When under constant pressure, grease can be separated by hydrostatic forces. It's similar to water flowing through a sand filter; the sand stays put, but the water flows freely under pressure through the grains of sand. This is also known as sieving. By exposing the grease to constant pressure, the grease will bleed and oil will separate from its thickener. Some specialized greases are formulated to resist discharging by using special thickeners, special base oils and specialized additives.

Vibration and Centrifugal Forces
Grease can separate prematurely when exposed to prolonged vibrations and centrifugal forces. High-speed mechanical couplings can spin some grease products dry in a short period of time if the wrong grease is used. Among other negative outcomes, the significant difference in the specific gravity between the base oil and thickener can increase centrifugal separation.

Cake-Lock Failures
A cake-lock failure is a microscopic logjam. As the thickener dries out, it becomes immobile and blocks the flow path and reduces mechanical motion. While oil can flow through the thickener through hydrostatic extrusion, the thickener won't go anywhere. As more grease enters and oil exits, the more the logjam builds. Eventually a rigid binding condition develops from the stiff high-density cake that has built up. The cake-lock condition leads to thermal excursion and bearing failure. Bearings lubricated with centralized, or single-point auto-lubers, are at risk for cake-lock.

When soft grease is fed into the bearings but only oil emerges from the exhaust port, there is a cake-lock failure in progress; the thickener is logjammed in the bearing cavity. In centralized lubrication systems, cake blockage can also occur in the lines between the pump and the dosage injector.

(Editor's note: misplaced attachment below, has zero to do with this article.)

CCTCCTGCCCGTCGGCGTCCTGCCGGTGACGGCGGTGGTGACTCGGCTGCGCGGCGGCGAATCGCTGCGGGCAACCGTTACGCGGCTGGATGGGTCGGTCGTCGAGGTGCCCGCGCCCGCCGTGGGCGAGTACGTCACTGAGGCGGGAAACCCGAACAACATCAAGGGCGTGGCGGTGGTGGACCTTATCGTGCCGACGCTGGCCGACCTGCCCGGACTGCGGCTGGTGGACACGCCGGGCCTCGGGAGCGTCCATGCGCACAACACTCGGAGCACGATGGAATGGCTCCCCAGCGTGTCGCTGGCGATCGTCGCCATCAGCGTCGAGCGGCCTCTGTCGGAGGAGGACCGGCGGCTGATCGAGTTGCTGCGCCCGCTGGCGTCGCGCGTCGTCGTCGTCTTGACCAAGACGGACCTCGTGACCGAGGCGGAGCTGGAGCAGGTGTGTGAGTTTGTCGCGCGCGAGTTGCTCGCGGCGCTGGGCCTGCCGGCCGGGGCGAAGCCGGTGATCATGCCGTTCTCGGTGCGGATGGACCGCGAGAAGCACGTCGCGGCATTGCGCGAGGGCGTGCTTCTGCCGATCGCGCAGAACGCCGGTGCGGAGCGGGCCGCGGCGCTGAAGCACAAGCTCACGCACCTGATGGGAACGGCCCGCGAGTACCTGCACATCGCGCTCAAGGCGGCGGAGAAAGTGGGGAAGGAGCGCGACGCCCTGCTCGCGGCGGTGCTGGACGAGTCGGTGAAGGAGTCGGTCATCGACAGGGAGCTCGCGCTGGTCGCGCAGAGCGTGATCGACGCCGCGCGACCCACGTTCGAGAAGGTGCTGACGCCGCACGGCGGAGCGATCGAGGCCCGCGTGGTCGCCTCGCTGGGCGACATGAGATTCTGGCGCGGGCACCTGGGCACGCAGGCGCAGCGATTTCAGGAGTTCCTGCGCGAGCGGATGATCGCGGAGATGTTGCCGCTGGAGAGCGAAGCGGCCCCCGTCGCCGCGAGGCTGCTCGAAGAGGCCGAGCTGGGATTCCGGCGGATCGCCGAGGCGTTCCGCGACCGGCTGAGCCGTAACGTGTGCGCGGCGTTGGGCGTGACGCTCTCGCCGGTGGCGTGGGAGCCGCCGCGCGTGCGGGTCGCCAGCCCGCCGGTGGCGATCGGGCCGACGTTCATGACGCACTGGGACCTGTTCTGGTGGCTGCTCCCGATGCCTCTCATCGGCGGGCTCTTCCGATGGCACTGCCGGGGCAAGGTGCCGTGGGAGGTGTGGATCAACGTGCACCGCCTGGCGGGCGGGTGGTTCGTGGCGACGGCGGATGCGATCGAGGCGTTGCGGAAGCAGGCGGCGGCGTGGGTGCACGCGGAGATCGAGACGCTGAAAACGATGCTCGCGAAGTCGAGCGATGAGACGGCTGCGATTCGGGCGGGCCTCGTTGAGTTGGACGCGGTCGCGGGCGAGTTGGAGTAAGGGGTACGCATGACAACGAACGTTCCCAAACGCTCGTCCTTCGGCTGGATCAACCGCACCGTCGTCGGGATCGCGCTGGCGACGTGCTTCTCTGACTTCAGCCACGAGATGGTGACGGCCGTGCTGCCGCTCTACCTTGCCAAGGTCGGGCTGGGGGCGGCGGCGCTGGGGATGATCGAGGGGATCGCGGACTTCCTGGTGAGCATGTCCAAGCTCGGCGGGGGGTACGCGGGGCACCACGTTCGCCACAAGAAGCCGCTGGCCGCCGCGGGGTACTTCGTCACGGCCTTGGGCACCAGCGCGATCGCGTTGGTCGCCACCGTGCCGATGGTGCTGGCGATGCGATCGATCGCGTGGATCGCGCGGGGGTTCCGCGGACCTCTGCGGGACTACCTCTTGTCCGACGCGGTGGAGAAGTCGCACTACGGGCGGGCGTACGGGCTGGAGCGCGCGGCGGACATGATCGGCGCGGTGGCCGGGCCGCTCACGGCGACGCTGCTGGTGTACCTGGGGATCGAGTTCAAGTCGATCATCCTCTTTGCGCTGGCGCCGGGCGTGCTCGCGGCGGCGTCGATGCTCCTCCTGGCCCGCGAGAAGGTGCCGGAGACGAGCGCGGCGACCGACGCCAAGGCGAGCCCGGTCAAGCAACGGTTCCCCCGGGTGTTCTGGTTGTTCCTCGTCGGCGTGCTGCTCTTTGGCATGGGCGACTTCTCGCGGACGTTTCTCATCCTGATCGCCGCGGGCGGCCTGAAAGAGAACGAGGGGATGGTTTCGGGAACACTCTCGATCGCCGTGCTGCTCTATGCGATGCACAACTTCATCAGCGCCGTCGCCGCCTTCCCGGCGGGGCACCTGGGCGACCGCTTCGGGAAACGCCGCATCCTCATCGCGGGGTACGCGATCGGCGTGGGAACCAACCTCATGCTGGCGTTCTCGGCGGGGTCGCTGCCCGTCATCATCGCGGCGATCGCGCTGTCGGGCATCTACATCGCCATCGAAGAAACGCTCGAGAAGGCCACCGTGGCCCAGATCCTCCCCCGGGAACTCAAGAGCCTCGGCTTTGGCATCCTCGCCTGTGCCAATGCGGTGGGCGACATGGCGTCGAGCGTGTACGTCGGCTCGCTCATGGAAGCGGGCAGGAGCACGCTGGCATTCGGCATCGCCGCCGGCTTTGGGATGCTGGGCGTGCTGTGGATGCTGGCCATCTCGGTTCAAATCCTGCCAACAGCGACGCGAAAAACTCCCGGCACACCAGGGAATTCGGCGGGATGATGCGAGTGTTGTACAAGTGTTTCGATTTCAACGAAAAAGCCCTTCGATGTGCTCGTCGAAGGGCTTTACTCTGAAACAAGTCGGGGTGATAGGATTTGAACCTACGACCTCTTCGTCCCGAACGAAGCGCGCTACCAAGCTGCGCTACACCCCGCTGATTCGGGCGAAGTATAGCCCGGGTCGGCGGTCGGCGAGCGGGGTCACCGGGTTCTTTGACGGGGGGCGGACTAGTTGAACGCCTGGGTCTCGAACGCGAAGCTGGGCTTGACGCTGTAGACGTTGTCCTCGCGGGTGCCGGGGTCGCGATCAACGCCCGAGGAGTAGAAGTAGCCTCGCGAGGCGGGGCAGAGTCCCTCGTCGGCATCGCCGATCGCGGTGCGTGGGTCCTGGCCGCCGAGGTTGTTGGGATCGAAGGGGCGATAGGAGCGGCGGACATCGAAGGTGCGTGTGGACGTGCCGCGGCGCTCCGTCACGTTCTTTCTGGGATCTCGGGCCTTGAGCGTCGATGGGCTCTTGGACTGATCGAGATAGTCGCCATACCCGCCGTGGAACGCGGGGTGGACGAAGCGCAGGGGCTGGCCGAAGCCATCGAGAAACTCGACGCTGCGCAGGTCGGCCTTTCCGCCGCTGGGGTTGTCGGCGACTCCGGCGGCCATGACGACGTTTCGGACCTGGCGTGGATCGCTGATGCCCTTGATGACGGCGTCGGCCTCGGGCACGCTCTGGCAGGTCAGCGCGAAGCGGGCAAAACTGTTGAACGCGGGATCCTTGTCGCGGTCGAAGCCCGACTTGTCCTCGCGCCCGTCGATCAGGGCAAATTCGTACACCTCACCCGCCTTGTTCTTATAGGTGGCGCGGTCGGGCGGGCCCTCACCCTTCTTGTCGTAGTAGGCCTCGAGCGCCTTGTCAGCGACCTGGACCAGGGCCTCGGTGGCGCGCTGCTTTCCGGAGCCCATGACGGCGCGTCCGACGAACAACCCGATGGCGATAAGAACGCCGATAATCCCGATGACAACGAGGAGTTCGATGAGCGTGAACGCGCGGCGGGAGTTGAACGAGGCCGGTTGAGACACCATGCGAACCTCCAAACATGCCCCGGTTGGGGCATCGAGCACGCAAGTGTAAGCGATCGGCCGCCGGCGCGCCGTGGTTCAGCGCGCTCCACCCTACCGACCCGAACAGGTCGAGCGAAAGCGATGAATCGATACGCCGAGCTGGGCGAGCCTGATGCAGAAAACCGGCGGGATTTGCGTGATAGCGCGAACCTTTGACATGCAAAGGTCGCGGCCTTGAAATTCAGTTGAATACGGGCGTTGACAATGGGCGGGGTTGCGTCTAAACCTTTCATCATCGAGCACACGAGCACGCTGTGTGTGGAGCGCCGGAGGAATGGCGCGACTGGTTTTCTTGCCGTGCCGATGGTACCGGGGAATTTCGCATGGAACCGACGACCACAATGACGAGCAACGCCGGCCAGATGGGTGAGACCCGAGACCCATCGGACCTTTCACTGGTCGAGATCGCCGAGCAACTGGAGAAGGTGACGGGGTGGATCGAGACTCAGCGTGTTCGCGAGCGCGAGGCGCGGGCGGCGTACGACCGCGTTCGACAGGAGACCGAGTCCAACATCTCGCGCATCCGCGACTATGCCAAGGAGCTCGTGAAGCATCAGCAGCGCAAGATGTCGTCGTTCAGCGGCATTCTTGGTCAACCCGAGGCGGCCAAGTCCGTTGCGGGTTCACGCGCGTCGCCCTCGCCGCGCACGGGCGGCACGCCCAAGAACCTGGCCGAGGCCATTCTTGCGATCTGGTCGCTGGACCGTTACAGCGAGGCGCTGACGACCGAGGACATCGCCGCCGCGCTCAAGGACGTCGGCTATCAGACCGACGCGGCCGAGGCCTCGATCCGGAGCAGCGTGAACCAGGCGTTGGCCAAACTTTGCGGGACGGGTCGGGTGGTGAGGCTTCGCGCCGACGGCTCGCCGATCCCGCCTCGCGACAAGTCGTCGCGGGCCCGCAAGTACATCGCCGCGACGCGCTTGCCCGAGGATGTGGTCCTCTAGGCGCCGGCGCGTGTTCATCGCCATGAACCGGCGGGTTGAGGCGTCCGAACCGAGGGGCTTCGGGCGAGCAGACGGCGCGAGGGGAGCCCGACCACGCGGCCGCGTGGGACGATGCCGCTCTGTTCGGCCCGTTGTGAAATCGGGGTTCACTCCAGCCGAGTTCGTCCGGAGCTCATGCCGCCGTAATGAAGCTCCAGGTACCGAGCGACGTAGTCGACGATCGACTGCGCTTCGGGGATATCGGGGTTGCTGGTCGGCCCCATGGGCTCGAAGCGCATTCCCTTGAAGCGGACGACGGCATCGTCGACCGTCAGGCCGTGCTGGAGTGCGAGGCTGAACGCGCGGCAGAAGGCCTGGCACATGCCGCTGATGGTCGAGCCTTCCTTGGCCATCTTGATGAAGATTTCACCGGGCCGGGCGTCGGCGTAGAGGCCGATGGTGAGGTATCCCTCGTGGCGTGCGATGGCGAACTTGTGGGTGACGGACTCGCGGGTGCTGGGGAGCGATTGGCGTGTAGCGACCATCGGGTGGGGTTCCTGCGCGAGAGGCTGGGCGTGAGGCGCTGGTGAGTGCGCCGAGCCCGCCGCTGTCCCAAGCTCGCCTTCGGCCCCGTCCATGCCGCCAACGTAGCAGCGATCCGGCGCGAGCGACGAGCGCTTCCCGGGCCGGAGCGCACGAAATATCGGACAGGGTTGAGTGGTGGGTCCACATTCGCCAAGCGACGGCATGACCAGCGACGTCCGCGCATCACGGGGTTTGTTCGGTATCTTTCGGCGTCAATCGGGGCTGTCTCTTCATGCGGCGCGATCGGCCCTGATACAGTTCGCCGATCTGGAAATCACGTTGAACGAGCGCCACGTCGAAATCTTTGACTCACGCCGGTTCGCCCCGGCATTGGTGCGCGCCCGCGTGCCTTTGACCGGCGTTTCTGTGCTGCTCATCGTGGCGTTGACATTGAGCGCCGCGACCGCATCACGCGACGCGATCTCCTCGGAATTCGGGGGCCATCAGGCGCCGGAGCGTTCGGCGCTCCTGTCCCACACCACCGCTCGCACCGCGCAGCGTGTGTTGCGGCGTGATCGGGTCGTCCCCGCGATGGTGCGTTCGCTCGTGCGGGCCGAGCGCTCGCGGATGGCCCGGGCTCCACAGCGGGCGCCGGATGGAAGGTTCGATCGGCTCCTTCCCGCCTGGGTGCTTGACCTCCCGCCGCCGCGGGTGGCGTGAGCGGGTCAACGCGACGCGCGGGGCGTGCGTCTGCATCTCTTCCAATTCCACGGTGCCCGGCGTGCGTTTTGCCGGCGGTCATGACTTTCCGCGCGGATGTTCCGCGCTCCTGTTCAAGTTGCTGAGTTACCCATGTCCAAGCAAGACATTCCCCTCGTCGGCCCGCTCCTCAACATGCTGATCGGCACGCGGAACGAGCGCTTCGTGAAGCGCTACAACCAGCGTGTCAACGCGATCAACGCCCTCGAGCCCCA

To prevent cake-lock, select a suitable low-risk grease formulation and ensure the grease flow is high enough to avoid static conditions that give way to separation and blockage. Some long-fiber grease thickeners, such as simple sodium soaps, are particularly prone to grease-flow stability problems.

Standardized tests for mobility and pumpability are good for screening grease with high cake-lock risks. Frequent movement of grease can also keep the flow path fresh and inhibit blockage. However, there may still be some unavoidable zones of dry grease that build up in adjacent side cavities.

Condition Monitoring for Early Detection
There are several things you can do to increase your ability to detect early on if there are grease dry-out warning symptoms being displayed by your machines. First, vigilantly monitor the quality of lubricant that emerges from bearings in total-loss applications. Sampling grease from a catch pan for consistency, oil content analysis, oxidation and contamination can all be extremely helpful practices.

Next, use a lab with experience in analyzing used grease samples as the techniques vary greatly from standard ASTM grease-performance testing methods. Tools are also now available to extract grease samples directly from running bearing cavities.

You could also invest in technology to monitor bearing health, which is proving to be of significant value to plants around the world. This could include devices to monitor changes in temperature, noise and vibration. Not only is a condition monitoring system going to help predict when grease is drying out, but it will save you time and money by reducing unplanned downtime.

It is also worth reevaluating your current lubrication selections. Each grease is formulated differently depending on the type of environment that they will be performing in. To help prevent grease dry-out, you need a quality, high-temperature grease that has high dropping points but still maintains pumpability at lower temperatures. This way, you help protect your machines from the negative impacts of grease dry-out while helping your machines operate at peak performance.

Finally, always get feedback from rebuild shops on what they are seeing inside failed bearings. Any trait of grease that is questionable, such as its hardness or color, should be sampled for analysis. In this way, you can learn from the failure and use this information for continuous improvement and performance.